The 60 Mintues Story–with a week’s perspective

by Lou on December 8, 2008

OK, it’s been a week since 60 Minutes aired their story—dubbed “The Cheaters”—about the Absolute Poker and Ultimate Bet cheating scandals, and I’m still so frustrated I want to pound sand! Steve Kroft’s segment included interviews with most of the people who unearthed the scandal, and I’m assuming he spoke to many more who never made it on air once the segment was edited down to fit the time available to it.
And he still got it wrong. At least he got a lot of it wrong. The first error was his statement that online poker is illegal in the United States. Untrue, and we all know that. What’s illegal outside of eleven states that specifically have legislation regarding online poker is that banks and other financial intermediaries can’t transfer funds to and from online gaming sites. However, in all but 11 states online poker is not illegal at all.

That’s the way it’s been since the Unlawful Internet Gaming Enforcement Act (UIGEA) was enacted two years ago. There’s nothing new there and surely the 60 Minutes team and their attorneys ought to have known the truth—and they should have reported it!

Although 60 Minutes called gaming law expert and law professor I. Nelson Rose to talk about the legality of online poker, they failed to include his opinion on air. Rose is on record as saying that online poker’s legal status depends on a number of factors, and “You can’t say for sure that online poker is illegal. There are too many variables.”

To their credit, 60 Minutes did an accurate job of telling how a number of online players first suspected, then uncovered the fact that cheating was taking place, and were able to trace the points of emanation where the cheating started, unearthing some of the guilty parties in the process.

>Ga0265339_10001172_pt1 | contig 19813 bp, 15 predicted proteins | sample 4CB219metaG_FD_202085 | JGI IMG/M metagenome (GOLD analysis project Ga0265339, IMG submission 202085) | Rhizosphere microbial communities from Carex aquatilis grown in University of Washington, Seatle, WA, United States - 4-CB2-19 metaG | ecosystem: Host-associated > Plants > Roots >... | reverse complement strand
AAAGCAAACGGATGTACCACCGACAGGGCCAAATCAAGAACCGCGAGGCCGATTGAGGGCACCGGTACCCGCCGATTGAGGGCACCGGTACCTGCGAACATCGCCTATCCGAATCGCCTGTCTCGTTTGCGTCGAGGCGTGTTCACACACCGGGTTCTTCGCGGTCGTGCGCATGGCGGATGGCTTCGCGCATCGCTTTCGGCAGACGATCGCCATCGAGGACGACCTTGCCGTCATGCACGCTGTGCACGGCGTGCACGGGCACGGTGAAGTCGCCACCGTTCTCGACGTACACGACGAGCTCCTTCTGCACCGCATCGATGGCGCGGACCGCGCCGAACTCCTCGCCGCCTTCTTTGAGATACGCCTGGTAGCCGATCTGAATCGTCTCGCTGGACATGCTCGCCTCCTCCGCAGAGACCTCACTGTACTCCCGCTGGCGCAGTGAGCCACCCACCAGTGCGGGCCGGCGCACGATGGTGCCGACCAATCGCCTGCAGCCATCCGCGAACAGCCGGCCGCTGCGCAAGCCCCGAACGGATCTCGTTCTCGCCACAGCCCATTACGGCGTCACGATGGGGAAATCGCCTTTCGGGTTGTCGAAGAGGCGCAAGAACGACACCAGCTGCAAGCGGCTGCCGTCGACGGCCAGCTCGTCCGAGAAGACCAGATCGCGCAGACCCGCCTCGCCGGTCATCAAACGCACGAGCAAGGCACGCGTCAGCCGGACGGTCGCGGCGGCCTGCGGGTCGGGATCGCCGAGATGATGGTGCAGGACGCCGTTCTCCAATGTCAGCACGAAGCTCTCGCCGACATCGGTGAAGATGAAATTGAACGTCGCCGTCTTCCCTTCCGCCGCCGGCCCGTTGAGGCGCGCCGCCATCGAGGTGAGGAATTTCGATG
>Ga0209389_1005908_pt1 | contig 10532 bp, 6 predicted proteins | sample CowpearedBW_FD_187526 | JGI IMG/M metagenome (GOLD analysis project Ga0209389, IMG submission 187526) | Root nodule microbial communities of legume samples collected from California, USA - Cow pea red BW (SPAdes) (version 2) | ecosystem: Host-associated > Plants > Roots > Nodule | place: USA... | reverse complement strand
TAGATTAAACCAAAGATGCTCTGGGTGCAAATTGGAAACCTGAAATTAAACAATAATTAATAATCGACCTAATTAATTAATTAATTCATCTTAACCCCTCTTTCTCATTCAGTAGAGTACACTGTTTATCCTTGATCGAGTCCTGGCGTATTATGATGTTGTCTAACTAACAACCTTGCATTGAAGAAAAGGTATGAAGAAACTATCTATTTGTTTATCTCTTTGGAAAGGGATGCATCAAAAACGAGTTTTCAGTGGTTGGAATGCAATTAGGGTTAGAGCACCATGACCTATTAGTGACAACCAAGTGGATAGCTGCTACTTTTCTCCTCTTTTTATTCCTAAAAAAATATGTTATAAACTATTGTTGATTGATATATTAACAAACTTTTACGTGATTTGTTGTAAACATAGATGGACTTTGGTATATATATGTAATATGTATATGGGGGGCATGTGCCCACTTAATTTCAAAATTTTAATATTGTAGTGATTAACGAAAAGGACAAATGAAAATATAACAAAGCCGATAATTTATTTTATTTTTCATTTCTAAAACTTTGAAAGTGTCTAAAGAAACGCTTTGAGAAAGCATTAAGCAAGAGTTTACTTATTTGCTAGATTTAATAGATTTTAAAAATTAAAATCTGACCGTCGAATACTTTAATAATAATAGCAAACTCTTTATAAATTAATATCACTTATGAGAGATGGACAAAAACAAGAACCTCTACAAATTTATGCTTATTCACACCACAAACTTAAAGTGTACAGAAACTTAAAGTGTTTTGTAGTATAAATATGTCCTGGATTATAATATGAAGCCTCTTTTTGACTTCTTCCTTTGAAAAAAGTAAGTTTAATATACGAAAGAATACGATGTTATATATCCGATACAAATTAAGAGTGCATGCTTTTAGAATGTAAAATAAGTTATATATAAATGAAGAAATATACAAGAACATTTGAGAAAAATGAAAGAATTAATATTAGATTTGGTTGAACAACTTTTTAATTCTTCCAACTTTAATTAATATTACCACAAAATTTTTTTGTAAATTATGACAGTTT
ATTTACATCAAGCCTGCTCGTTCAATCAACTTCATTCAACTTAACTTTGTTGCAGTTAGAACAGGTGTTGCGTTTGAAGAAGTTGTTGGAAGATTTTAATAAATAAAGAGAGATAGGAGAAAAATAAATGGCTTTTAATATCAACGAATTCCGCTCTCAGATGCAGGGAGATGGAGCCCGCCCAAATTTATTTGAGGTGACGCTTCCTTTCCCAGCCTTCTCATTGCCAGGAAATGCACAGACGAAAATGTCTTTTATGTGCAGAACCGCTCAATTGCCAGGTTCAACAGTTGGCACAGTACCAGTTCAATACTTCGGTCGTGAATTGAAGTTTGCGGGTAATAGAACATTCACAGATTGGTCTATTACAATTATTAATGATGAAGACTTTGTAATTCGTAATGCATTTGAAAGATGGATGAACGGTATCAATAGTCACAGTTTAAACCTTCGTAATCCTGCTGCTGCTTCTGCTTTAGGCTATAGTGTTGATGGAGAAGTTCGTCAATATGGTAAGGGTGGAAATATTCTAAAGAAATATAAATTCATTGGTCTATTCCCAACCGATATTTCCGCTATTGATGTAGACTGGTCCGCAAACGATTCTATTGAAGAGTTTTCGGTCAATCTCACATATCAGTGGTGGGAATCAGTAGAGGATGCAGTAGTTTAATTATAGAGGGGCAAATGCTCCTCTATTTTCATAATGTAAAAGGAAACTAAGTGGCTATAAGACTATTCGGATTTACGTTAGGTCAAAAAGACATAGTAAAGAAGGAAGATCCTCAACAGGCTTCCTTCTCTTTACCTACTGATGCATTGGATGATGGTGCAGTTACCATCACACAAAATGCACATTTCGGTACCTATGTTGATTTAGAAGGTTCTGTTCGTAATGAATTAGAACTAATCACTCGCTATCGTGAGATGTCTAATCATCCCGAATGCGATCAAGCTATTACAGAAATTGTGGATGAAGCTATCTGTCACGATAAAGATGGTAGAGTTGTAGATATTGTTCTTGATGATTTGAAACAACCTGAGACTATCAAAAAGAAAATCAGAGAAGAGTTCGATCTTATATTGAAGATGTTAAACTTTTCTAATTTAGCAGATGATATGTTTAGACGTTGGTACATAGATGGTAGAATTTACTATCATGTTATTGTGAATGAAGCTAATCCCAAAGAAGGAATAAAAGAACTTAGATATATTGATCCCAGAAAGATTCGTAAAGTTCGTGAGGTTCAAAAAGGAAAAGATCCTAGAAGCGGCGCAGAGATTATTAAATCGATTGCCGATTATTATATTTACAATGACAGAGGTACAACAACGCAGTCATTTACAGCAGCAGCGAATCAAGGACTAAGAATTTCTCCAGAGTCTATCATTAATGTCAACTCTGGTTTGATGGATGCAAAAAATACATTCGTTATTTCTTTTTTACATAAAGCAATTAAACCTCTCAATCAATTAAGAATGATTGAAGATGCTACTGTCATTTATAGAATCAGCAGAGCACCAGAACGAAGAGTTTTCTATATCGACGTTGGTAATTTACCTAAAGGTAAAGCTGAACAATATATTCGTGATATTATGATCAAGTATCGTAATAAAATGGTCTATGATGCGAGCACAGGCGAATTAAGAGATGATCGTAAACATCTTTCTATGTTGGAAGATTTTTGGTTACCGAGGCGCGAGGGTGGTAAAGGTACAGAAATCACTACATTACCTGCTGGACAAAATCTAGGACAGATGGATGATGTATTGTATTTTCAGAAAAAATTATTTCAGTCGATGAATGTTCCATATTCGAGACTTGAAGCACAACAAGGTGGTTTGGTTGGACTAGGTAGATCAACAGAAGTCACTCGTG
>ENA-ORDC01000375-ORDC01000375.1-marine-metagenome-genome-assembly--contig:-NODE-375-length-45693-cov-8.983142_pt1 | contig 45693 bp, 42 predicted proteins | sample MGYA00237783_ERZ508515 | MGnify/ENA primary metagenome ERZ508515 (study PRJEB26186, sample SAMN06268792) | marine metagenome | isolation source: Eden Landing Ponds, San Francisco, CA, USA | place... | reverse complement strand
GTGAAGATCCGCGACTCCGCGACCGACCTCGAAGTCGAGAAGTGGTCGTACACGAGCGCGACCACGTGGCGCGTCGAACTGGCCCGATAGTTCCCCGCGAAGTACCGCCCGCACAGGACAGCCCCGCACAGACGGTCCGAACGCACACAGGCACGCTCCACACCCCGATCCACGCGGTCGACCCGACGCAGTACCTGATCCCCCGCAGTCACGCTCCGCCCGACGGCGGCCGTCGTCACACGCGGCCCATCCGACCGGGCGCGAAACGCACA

As expected, Russ Hamilton was thrown under the bus, and once again identified by the Kahnawake Gaming Commission (KGC) as the main man responsible for cheating on Ultimate Bet. 60 Minutes also noted that no charges were filed and that Hamilton still resides at his Tournament Players Club (TPC) golf course home in Las Vegas. They also asked why no action was taken against Hamilton, even if affected customers had been repaid.

No one believes that this entire scandal can be placed at Hamilton’s doorstep exclusively. What 60 Minutes failed to do was to out some of the others who were identified as perps in the scandal. Scott Tom’s name was never mentioned. Neither was A.J. Grimard, (aka A.J. Green). The role of former host/consultant Mark Seif was not brought up at all, and Seif’s role in this affair is still a bit cloudy. An interview with Seif would have given him a chance to tell his side of the story, shed more light on this scandal, and clear his name in the process.

In addition, the 60 Minutes segment seemed very demeaning to the KGC, even going so far as to diss their facilities for being “non-descript,” as though a server farm in a remote location really needs an impressive building to transact business. Had the tribe located their facilities in luxe digs, they probably would have been skewered even more for a lavish lifestyle and “excessive” profits.

The quality of tribal buildings were not the subject of the story at all, didn’t relate to the scandal in the least, and given the short time 60 Minutes was able to devote to such a complex, and in some ways convoluted story, the show’s producers would have been far better off sticking to the main thrust of the story and not spinning gratuitous remarks to their listeners about the tribe’s architectural environment.

So what can I say? They got part of it right, didn’t get other parts of the story at all, ignored much of it, and spun a sort of elitist, incorrect view about much of it. I’ll grade them a “C,” and I’m being generous.

{ 1 comment }

Damien December 8, 2008 at 9:30 pm

You got it wrong too Lou, which is impressive because I believe you understand this.

“What’s illegal … is that banks and other financial intermediaries can’t transfer funds to and from online gaming sites.”

That’s incorrect. The UIGEA makes it illegal to transfer funds to or from *illegal* online gambling sites. That does not include online poker sites if those sites are not illegal.

This is very easy to confuse. The banks, and the regulators who are charged with enforcing the UIGEA cannot distinguish unlawful Internet gaming transfers from other transfers.

Also, the Department of Justice in the current administration claims online poker violates the 1960 Wire Act, which is patently false.

60 Minutes is probably the best news reporting on television, but like every television show their goal is to sell advertising, not get a complete and accurate story.

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